Archive for category Nielsen

Southeast Asian Viewers tune in to watch Royal Wedding

Millions of TV viewers from Southeast Asian countries witnessed the Royal Wedding of United Kingdom’s Prince William and Catherine Middleton this April. Global media research firm Nielsen reports that a total of 43.5 million from Thailand, Indonesia, Philippines and Malaysia tuned in to catch a glimpse of the royal wedding on April 29, higher than the UK’s 37 M viewers.

Based on cumulative audience reach figures, TV coverage of the royal wedding garnered 22.7 M viewers from Thailand, 11.2 M from Indonesia, 5.2 M from the Philippines and 4.4 M from Malaysia.

In the Philippines, major TV channels such as GMA, ABS-CBN, TV5 and GMA News TV covered the international media event.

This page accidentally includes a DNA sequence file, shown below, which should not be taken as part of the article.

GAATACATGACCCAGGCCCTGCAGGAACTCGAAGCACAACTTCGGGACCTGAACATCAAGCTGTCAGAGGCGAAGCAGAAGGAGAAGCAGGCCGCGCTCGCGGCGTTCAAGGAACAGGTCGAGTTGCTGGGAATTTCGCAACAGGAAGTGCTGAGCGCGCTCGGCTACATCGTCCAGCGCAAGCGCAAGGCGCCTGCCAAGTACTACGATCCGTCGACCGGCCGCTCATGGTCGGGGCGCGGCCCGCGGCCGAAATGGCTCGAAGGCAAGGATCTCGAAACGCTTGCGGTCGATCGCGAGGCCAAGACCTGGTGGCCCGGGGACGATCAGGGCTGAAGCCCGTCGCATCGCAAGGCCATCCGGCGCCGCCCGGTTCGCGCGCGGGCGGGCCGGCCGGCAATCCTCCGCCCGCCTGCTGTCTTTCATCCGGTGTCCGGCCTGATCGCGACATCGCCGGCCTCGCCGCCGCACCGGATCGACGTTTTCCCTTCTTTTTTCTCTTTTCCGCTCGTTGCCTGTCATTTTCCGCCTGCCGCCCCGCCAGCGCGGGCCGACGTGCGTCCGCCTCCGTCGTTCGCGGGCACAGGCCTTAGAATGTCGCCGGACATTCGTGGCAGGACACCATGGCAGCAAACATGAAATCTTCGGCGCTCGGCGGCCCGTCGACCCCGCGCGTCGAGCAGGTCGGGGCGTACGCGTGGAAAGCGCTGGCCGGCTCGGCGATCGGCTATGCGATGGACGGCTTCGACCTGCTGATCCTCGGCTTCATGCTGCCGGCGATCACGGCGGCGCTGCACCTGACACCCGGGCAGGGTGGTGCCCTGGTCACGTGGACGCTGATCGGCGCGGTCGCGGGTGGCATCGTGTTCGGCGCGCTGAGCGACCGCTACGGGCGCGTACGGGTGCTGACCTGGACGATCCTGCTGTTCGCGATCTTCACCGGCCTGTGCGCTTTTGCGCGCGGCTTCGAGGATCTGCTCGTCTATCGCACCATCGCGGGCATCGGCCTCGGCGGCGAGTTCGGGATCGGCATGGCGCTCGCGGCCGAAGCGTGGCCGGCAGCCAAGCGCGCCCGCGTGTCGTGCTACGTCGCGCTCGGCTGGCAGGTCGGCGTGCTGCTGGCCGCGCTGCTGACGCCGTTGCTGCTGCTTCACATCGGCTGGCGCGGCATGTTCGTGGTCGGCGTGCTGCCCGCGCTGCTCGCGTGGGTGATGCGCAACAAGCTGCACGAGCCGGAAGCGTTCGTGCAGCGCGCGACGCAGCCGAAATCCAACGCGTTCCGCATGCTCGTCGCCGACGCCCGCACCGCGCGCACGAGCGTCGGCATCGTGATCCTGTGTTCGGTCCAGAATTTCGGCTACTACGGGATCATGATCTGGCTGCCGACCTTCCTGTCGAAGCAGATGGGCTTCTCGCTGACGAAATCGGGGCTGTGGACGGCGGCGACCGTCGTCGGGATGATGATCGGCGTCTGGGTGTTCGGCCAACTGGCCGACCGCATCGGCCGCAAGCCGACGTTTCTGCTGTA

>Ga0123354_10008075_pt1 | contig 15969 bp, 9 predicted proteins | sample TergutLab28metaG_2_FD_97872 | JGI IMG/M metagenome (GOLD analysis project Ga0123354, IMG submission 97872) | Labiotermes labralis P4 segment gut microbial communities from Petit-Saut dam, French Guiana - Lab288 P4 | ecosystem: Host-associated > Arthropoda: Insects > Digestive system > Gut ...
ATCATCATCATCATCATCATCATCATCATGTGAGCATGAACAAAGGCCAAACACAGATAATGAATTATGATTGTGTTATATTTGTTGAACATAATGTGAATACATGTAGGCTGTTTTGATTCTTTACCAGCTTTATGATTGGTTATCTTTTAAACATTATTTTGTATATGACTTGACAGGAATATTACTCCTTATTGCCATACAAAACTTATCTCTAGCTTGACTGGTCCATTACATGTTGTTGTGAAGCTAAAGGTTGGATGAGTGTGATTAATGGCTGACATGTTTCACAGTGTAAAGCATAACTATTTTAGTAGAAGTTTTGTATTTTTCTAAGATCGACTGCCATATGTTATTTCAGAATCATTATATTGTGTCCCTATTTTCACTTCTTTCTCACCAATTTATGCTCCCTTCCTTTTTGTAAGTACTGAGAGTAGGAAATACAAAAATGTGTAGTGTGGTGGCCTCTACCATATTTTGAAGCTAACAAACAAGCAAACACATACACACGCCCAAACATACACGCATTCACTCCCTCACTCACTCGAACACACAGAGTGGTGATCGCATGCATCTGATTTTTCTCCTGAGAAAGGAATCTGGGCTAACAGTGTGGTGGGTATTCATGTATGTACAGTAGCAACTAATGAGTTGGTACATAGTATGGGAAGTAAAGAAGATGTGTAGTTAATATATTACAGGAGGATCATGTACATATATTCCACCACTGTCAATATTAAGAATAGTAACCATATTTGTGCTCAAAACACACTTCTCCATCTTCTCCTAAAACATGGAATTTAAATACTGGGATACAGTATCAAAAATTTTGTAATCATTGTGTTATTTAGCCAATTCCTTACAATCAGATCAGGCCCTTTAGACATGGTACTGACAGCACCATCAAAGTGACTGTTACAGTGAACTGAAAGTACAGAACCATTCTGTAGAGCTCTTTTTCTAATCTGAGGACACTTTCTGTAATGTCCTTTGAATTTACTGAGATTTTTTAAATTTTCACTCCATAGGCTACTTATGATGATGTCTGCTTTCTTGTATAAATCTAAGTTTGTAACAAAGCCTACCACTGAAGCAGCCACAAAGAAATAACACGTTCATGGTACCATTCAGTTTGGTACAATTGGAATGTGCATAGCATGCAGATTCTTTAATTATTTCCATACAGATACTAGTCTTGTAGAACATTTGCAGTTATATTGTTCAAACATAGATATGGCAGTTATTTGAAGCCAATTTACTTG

GMA’s primetime news show, 24 Oras topped the rating game on April 29 with 10.8% ratings in National Urban TAM (NUTAM) among individuals in TV homes.  Meanwhile, ABS-CBN’s TV Patrol followed closely and garnered 10.6% ratings. The network also featured news updates that ran thrice during the day.

GMA aired a pre-news “William and Kate – The Royal Wedding” before 24 Oras which had an 8.3% rating.

Other channels such as TV5 and GMA News TV also aired their own coverage.

GNTV Channel 11 had two special news specials for the royal wedding. The channel’s “William and Kate the Royal Wedding” garnered 3.9% of potential TV viewers. The primer entitled “March to the Altar” had a rating of 1.8%.

“The Bride and Her Prince Kasalang Royal,” TV5’s news special, garnered 3.5% ratings. The channel’s earlier special, “When Kate Met William:  A Tale of Two Lives” posted a rating of 2.0% in viewership.